Snowden Leaks Put Safe Harbor Framework On Trial
Edward Snowden is having an international impact only a lobbyist could love. Today, an Advocate General of the European Court of Justice stepped firmly on the heels of US and European negotiators in the final rounds of post-Snowden negotiations on the US-EU Safe Harbor Framework.
Background. The 1995 European Data Protection Directive (DPD) protects data created or processed in the E.U., and contains provisions to ensure that individual member state laws do not interfere with this framework. With respect to non-member states, the DPD permits the European Commission to find that a third country ensures an adequate level of protection and permit data transfers to that state. Article 8(3) of the European Charter of Fundamental Rights (as well as Article 16 of the Treaty on the Functioning of the EU) makes DPD compliance subject to independent supervisory authorities.
As early as 2009, U.S. officials (myself included) were working on updating Safe Harbor as well as the agreement governing the transfer of passenger name records (PNR). Snowden’s exposure of broad U.S. spying on E.U. citizens put a damper on those negotiations (as did separate revelations stemming from a U.S. anti-money laundering investigation that involved accessing the servers of Swift, a Belgian electronic money transfer cooperative). An updated PNR agreement was finally approved in 2012.
The European Commission later published reform recommendations, setting the stage for fresh negotiations. One potential dealbreaker: the EU wants EU citizens in America to have a right to seek redress in US federal courts. In March, a “Judicial Redress Bill” was formally introduced in Congress. If passed as written, the law will extend the judicial redress provisions of the US Privacy Act of 1974 to EU citizens in America. (Incidentally, DHS provided similar relief to those lawfully present in the US in 2009.)
The Pending Case. Further Snowden leaks in 2013 not only stalled negotiations on a US-EU “Umbrella Agreement,” but prompted the complaint in Schrems v Data Protection Commissioner (C-362/14). Austrian privacy activist Max Schrems brought the case in Ireland, complaining about the U.S. acquisition of data from Facebook’s Irish subsidiary, and arguing that “the law and practices of the United States offer no real protection of the data kept in the United States against State surveillance.” Ireland’s Data Protection Commissioner (the relevant supervisory authority) declined to investigate, concluding that the Safe Harbor principles countenanced by Decision No. 2000/520 are dispositive. The case was appealed to the High Court of Court Ireland, which asked the Court of Justice of the European Union to decide whether the EC Decision prevents a supervisory authority from investigating the claim and suspending the contested data transfers. Arguments were heard in March.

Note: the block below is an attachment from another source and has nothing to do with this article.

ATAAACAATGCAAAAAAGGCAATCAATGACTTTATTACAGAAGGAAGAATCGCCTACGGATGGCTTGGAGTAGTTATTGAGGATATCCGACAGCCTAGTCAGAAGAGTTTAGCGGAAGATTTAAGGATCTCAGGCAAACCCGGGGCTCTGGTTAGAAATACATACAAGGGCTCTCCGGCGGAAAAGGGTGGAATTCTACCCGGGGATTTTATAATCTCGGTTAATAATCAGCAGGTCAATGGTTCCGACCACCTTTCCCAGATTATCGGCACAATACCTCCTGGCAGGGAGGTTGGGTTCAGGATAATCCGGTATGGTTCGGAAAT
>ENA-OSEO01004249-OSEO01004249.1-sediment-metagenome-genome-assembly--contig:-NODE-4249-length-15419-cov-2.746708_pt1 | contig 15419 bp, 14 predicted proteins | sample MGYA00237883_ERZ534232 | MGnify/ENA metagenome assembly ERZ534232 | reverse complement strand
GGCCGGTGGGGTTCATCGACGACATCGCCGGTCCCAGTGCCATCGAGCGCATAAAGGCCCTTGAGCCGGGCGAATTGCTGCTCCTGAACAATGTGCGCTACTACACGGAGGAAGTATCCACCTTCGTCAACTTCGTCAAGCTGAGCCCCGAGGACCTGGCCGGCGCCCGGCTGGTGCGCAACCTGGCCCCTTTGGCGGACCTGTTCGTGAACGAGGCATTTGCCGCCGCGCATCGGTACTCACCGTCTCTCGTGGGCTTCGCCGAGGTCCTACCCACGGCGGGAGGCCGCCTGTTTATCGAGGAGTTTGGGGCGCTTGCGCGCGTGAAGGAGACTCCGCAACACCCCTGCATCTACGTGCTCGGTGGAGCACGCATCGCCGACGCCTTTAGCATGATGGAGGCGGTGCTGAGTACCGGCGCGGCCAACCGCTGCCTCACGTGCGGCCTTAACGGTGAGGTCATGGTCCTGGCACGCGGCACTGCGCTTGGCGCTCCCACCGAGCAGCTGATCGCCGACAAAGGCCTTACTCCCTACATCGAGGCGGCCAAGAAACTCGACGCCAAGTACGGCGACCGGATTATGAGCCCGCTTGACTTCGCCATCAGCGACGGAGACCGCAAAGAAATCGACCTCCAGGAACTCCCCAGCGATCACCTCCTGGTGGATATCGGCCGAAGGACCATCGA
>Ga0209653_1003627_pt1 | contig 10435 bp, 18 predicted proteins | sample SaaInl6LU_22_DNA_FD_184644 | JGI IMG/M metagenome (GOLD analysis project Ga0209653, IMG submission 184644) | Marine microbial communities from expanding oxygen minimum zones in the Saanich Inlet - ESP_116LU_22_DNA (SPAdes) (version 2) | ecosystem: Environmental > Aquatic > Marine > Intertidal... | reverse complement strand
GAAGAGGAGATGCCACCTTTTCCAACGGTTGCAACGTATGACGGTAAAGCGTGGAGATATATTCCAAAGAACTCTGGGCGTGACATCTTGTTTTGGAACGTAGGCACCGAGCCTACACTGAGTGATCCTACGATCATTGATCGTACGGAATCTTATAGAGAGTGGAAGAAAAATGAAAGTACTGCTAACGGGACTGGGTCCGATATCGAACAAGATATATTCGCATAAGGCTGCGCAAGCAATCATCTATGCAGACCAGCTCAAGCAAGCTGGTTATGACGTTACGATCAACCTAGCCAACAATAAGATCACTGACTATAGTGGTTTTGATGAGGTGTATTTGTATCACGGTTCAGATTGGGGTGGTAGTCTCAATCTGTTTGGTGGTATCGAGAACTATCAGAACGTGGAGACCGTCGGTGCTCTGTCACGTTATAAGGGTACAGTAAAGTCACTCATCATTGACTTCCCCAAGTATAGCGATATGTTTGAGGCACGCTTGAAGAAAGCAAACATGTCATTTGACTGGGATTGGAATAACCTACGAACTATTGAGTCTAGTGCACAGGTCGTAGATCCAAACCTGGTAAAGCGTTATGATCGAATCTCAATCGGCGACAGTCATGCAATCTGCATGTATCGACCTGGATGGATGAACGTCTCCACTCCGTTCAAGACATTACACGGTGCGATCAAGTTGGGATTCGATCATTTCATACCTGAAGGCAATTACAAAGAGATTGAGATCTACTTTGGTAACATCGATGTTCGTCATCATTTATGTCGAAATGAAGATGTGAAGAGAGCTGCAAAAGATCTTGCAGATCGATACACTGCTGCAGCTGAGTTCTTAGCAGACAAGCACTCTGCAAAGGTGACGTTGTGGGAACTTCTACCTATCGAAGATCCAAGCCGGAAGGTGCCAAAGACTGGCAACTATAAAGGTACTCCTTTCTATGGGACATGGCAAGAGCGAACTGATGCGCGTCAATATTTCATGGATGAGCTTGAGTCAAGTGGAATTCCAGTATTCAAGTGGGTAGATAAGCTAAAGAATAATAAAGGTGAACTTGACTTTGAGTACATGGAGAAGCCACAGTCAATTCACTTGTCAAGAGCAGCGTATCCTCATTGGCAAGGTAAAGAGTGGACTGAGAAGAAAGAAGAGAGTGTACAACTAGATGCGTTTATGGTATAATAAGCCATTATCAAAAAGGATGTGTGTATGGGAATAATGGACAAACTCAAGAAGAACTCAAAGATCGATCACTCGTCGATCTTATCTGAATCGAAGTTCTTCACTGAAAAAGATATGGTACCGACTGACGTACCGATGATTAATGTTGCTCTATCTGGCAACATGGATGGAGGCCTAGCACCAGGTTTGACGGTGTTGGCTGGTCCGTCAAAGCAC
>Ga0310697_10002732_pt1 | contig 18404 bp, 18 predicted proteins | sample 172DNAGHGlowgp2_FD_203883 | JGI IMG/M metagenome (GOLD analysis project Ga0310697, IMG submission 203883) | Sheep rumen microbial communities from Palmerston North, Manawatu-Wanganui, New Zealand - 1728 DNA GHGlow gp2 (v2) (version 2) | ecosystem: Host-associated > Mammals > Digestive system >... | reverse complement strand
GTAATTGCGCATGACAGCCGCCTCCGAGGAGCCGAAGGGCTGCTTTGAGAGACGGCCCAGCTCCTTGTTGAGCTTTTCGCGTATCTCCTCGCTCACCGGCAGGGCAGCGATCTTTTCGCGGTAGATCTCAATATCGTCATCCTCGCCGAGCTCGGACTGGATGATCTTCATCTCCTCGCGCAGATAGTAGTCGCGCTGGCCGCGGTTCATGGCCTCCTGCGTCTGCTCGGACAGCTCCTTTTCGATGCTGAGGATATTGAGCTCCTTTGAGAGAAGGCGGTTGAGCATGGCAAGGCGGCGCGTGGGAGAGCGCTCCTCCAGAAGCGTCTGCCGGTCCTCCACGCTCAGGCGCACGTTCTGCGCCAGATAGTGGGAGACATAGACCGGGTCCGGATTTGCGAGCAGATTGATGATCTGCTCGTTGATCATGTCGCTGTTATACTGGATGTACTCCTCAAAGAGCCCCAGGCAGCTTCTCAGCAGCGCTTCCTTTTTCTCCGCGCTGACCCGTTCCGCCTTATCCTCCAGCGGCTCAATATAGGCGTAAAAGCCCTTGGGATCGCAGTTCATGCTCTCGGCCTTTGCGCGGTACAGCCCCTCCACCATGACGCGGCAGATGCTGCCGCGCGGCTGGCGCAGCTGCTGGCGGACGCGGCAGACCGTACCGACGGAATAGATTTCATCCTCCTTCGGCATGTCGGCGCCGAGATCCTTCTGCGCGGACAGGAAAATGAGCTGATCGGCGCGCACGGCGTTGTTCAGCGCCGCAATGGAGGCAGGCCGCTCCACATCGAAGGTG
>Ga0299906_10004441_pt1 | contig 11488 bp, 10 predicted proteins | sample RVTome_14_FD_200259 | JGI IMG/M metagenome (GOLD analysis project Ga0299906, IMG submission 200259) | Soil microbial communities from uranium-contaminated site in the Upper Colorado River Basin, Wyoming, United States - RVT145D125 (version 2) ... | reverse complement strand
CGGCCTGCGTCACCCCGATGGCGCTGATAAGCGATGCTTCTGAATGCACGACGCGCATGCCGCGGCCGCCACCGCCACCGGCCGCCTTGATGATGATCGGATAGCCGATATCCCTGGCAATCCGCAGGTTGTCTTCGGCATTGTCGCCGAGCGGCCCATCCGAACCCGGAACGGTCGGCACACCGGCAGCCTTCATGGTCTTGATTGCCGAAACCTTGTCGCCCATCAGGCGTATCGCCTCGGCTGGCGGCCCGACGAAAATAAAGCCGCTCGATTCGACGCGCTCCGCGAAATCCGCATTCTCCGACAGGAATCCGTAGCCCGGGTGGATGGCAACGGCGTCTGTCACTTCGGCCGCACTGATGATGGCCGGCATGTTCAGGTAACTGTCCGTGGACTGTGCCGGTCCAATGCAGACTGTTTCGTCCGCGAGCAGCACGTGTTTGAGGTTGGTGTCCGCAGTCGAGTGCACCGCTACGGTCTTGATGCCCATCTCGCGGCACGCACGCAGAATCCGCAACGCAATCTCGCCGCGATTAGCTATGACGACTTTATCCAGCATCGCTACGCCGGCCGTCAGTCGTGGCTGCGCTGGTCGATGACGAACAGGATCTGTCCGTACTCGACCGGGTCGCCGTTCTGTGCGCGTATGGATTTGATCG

Today, EU Advocate General Yves Bot filed an opinion in the case. (This is not a legal authority, but may persuade the judges, analogous to when the U.S. Solicitor General submits an amicus curiae brief.) The Advocate General did not simply conclude that Ireland should have conducted an investigation. He opined that the access afforded to the U.S. intelligence community (most notably the NSA) impermissibly interferes with the right to respect for private life and the right to protection of personal data, which are guaranteed by the EU Charter, such that Decision No. 2000/520 is invalid. In his view, the inability of European citizens to be heard in U.S. courts on the legality of the interception of their data also constitutes an interference with rights protected by the Charter. According to Advocate General Bot, that interference with fundamental rights is contrary to the principle of proportionality due to the scope of the “mass, indiscriminate surveillance” carried out by the United States. The Court’s press release explains:
The Advocate General considers that, in those circumstances, a third country cannot in any event be regarded as ensuring an adequate level of protection, and this is all the more so since the safe harbour scheme as defined in the Commission decision does not contain any appropriate guarantees for preventing mass and generalised access to the transferred data. Indeed, no independent authority is able to monitor, in the United States, breaches of the principles for the protection of personal data committed by public actors, such as the United States security agencies, in respect of citizens of the EU.
Upshot. If the Court agrees with Bot, it could rule that the Commission decision underpinning Safe Harbor is unlawful. That would throw a serious monkey-wrench into the bilateral data transfer framework. Since Bot’s opinion is grounded in the Charter, the Court may reach the mass surveillance issue even if the Umbrella Agreement is finalized and adopted. Indeed, the Agreement, as presently envisioned, may not even settle the redress issue because redress will be subject to Privacy Act exemptions, including those permitting undisclosed data collection for law enforcement and intelligence purposes. (If the Court reaches these issues, I doubt many judges will be satisfied that the NSA’s bulk collection of phone records has been curtailed.)
More likely, the Court will rule that the EC decision is valid but does not curb or preempt the independent supervisory authorities. That would be less disruptive and less dramatic, dodging some mass collection questions. Or, they could go the other way entirely. It will be interesting to see how Court rules, how the Umbrella Agreement is affected, and what Snowden has to say.
Charles J. Borrero, Esq.
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